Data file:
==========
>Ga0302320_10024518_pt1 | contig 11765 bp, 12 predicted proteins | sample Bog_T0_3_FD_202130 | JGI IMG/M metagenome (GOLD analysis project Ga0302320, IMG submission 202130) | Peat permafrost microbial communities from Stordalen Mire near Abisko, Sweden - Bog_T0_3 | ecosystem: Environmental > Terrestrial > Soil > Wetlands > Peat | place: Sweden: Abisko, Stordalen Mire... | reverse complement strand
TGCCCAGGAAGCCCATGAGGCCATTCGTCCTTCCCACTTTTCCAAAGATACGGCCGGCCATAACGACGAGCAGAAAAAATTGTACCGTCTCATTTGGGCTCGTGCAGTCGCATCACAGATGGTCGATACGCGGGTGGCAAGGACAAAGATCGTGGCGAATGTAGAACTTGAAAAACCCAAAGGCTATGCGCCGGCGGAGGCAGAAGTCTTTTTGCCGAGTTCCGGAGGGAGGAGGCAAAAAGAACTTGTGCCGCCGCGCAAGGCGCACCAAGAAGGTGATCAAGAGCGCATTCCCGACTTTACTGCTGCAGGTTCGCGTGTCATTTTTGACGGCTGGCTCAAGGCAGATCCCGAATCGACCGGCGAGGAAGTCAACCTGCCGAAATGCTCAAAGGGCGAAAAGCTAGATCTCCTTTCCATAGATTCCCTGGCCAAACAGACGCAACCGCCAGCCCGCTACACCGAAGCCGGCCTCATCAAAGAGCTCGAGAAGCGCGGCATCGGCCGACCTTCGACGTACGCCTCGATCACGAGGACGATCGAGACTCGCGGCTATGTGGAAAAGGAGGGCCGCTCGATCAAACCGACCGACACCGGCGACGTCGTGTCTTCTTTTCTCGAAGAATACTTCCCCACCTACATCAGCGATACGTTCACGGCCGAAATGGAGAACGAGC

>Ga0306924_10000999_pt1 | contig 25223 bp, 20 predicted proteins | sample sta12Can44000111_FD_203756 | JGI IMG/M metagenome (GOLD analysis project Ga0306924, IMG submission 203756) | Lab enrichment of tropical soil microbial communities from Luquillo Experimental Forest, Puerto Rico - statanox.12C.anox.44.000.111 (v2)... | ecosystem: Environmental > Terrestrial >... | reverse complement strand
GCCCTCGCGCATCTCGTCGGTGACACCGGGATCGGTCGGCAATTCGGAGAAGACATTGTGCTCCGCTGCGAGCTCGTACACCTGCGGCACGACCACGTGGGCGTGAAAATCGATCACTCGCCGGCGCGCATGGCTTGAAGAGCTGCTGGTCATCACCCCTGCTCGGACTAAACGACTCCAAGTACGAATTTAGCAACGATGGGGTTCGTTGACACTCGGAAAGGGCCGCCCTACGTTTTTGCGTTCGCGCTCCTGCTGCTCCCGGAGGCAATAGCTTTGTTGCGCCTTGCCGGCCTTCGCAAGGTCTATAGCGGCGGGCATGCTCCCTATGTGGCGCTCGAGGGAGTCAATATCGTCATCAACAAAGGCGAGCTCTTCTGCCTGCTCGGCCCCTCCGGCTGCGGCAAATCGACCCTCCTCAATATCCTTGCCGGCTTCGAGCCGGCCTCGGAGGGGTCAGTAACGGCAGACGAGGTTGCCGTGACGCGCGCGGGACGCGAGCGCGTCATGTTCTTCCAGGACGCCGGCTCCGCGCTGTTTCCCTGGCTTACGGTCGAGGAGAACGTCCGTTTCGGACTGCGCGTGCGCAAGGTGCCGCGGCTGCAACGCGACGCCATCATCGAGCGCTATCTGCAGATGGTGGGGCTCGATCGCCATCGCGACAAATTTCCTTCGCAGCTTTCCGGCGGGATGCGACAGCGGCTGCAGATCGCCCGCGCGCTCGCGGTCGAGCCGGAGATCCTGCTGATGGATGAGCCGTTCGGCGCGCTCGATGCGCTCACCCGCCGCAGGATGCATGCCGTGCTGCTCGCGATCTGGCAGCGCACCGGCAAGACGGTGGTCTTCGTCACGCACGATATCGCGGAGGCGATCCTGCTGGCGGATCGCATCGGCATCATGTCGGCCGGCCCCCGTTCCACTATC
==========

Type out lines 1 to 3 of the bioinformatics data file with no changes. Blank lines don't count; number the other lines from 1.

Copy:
>Ga0302320_10024518_pt1 | contig 11765 bp, 12 predicted proteins | sample Bog_T0_3_FD_202130 | JGI IMG/M metagenome (GOLD analysis project Ga0302320, IMG submission 202130) | Peat permafrost microbial communities from Stordalen Mire near Abisko, Sweden - Bog_T0_3 | ecosystem: Environmental > Terrestrial > Soil > Wetlands > Peat | place: Sweden: Abisko, Stordalen Mire... | reverse complement strand
TGCCCAGGAAGCCCATGAGGCCATTCGTCCTTCCCACTTTTCCAAAGATACGGCCGGCCATAACGACGAGCAGAAAAAATTGTACCGTCTCATTTGGGCTCGTGCAGTCGCATCACAGATGGTCGATACGCGGGTGGCAAGGACAAAGATCGTGGCGAATGTAGAACTTGAAAAACCCAAAGGCTATGCGCCGGCGGAGGCAGAAGTCTTTTTGCCGAGTTCCGGAGGGAGGAGGCAAAAAGAACTTGTGCCGCCGCGCAAGGCGCACCAAGAAGGTGATCAAGAGCGCATTCCCGACTTTACTGCTGCAGGTTCGCGTGTCATTTTTGACGGCTGGCTCAAGGCAGATCCCGAATCGACCGGCGAGGAAGTCAACCTGCCGAAATGCTCAAAGGGCGAAAAGCTAGATCTCCTTTCCATAGATTCCCTGGCCAAACAGACGCAACCGCCAGCCCGCTACACCGAAGCCGGCCTCATCAAAGAGCTCGAGAAGCGCGGCATCGGCCGACCTTCGACGTACGCCTCGATCACGAGGACGATCGAGACTCGCGGCTATGTGGAAAAGGAGGGCCGCTCGATCAAACCGACCGACACCGGCGACGTCGTGTCTTCTTTTCTCGAAGAATACTTCCCCACCTACATCAGCGATACGTTCACGGCCGAAATGGAGAACGAGC

>Ga0306924_10000999_pt1 | contig 25223 bp, 20 predicted proteins | sample sta12Can44000111_FD_203756 | JGI IMG/M metagenome (GOLD analysis project Ga0306924, IMG submission 203756) | Lab enrichment of tropical soil microbial communities from Luquillo Experimental Forest, Puerto Rico - statanox.12C.anox.44.000.111 (v2)... | ecosystem: Environmental > Terrestrial >... | reverse complement strand